Still and all. Today I went for a walk in the rain alone with the dog. I wore sturdy boots and cotton (denim) trousers and a warm wool jacket. We walked by the lake and past the slough and through the trees, and I noticed the violets coming up in the park, and the water lilies on the lake, and where a child had cut a path through the woods from the apartment complex, using a bad pocketknife (and I know what those paths look like, because I was once that child, and I had a bad pocketknife too, then). I kept the dog from disturbing the nesting mallards in the bushes. I watched how the rain made the white petals fall from the flowering trees. I knew they would like all of it. And I knew they meant that someone else should do all this, not a grown woman and not a technophile and certainly not a grown woman technophile. And I thought, well, screw you, Bronson Alcott, grown woman technophiles can notice violets, too. (I find myself thinking, "Screw you, Bronson Alcott!" with increasing force with each of Louisa May Alcott's books I reread as an adult. It's really alarming, the level of hostility I am developing towards this long-dead man.)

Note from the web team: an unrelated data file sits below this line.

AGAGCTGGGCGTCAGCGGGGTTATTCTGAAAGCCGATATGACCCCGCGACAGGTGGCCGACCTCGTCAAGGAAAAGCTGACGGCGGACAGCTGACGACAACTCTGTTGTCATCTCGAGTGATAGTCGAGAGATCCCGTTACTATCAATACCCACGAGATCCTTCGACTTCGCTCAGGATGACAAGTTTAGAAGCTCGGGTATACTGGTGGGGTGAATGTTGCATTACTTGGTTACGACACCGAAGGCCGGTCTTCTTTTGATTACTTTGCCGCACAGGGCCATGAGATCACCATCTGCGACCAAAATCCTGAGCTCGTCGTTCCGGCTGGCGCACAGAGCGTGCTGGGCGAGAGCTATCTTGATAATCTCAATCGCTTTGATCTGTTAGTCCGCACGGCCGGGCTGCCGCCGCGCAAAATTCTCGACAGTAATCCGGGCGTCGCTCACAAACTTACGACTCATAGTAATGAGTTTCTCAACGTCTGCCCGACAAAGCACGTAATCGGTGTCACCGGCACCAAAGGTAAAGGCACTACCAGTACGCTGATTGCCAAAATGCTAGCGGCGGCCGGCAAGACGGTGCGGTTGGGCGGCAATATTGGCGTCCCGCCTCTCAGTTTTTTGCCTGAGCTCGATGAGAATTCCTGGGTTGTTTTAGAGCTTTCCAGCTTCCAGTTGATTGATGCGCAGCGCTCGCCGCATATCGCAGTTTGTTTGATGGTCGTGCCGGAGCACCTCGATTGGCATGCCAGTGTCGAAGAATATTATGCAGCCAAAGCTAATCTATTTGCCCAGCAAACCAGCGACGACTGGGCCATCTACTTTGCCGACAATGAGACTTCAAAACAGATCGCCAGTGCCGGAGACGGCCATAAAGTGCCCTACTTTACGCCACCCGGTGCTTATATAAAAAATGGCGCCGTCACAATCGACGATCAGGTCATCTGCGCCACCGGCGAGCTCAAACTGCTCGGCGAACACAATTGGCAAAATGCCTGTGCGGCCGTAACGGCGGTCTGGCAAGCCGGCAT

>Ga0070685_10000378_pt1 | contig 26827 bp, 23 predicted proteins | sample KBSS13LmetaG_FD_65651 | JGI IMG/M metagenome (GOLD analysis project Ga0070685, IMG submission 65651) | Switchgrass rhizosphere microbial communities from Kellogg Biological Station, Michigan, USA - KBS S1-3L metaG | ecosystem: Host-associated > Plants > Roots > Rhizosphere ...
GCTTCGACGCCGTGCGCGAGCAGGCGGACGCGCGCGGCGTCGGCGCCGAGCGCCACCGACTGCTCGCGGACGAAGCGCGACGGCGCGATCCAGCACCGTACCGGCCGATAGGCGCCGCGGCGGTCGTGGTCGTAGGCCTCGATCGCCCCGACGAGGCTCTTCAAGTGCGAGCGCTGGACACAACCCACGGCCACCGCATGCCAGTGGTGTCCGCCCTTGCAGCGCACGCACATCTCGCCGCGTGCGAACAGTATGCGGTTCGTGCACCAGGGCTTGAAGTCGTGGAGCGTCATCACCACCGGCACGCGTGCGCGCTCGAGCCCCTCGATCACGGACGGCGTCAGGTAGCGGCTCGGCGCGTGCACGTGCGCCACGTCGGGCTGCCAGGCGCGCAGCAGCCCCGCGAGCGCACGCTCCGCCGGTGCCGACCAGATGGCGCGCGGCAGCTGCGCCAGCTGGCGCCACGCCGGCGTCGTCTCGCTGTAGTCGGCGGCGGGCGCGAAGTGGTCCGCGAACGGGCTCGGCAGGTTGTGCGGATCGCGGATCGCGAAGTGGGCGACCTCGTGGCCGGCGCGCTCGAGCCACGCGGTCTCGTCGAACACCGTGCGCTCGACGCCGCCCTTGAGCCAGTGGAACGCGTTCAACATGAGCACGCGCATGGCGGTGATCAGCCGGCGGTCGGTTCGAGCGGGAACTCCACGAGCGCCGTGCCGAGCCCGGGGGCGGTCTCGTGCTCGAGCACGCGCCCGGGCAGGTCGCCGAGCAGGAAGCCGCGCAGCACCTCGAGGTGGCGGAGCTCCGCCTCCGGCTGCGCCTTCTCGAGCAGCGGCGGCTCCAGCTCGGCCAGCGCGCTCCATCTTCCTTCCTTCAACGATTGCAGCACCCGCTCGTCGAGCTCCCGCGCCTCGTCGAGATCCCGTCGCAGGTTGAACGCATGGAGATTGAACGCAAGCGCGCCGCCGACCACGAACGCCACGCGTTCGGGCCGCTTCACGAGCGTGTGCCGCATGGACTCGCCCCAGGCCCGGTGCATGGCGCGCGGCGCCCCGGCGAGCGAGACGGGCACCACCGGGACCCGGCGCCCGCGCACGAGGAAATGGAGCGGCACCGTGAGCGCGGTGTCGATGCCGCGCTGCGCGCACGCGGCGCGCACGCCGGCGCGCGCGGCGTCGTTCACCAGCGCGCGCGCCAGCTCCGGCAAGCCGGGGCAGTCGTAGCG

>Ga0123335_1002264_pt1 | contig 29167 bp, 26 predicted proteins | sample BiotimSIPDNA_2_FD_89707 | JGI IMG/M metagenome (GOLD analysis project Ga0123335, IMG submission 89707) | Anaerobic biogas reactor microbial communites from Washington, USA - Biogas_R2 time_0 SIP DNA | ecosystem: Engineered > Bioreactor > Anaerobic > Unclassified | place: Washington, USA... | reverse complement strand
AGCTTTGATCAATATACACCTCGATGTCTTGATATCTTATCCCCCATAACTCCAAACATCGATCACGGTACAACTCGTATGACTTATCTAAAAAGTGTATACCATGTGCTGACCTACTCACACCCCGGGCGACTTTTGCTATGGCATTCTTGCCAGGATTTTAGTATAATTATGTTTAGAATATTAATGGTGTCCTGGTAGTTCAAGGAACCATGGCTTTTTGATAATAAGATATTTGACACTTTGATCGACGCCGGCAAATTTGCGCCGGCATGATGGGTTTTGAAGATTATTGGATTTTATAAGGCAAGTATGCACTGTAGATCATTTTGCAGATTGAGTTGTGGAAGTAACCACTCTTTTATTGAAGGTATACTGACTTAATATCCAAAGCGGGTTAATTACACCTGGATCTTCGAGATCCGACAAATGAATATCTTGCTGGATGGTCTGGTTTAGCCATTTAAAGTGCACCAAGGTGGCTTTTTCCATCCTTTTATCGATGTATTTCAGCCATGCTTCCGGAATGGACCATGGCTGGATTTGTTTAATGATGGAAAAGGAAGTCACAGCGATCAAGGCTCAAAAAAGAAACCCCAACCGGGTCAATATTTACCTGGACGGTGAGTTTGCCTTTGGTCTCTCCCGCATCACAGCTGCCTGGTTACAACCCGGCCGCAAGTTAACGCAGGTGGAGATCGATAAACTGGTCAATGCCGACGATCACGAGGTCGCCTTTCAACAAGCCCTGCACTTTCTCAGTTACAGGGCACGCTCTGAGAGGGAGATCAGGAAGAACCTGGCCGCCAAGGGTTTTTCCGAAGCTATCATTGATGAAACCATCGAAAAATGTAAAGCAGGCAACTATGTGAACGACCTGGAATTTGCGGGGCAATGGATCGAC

And then I think I haven't progressed as a writer since I was 11 years old and desperately wanted there to be a new ending of Rilla of Ingleside where Walter didn't die, because this book on the back burner, the one I've barely started to research, is really about getting Louisa May Alcott free of her father. And Louisa May Alcott isn't even in this book. But Magdalen Branch is, and there is a bad pocketknife in the pocket of her apron, and I can feel it all, the worn cotton around my hand and the smooth wood and rusting metal of the knife, and I can smell the rust and the flour and the goldenrod as she walks off, and I know I will write this book one of these days whether it's a good idea to do it or not.